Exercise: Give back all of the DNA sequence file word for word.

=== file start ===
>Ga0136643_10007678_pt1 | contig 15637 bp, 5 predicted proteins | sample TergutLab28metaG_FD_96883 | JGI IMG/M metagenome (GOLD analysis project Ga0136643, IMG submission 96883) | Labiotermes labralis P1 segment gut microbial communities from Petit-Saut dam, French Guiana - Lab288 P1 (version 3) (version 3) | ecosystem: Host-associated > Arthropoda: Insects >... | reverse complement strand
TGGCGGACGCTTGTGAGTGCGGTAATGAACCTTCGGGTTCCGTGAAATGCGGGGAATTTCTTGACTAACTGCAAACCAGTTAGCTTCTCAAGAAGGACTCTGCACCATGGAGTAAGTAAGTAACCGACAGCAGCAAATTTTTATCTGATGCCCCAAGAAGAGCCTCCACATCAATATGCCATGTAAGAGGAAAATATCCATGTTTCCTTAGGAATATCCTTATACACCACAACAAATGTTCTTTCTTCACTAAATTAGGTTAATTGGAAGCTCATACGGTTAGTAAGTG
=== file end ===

>Ga0136643_10007678_pt1 | contig 15637 bp, 5 predicted proteins | sample TergutLab28metaG_FD_96883 | JGI IMG/M metagenome (GOLD analysis project Ga0136643, IMG submission 96883) | Labiotermes labralis P1 segment gut microbial communities from Petit-Saut dam, French Guiana - Lab288 P1 (version 3) (version 3) | ecosystem: Host-associated > Arthropoda: Insects >... | reverse complement strand
TGGCGGACGCTTGTGAGTGCGGTAATGAACCTTCGGGTTCCGTGAAATGCGGGGAATTTCTTGACTAACTGCAAACCAGTTAGCTTCTCAAGAAGGACTCTGCACCATGGAGTAAGTAAGTAACCGACAGCAGCAAATTTTTATCTGATGCCCCAAGAAGAGCCTCCACATCAATATGCCATGTAAGAGGAAAATATCCATGTTTCCTTAGGAATATCCTTATACACCACAACAAATGTTCTTTCTTCACTAAATTAGGTTAATTGGAAGCTCATACGGTTAGTAAGTG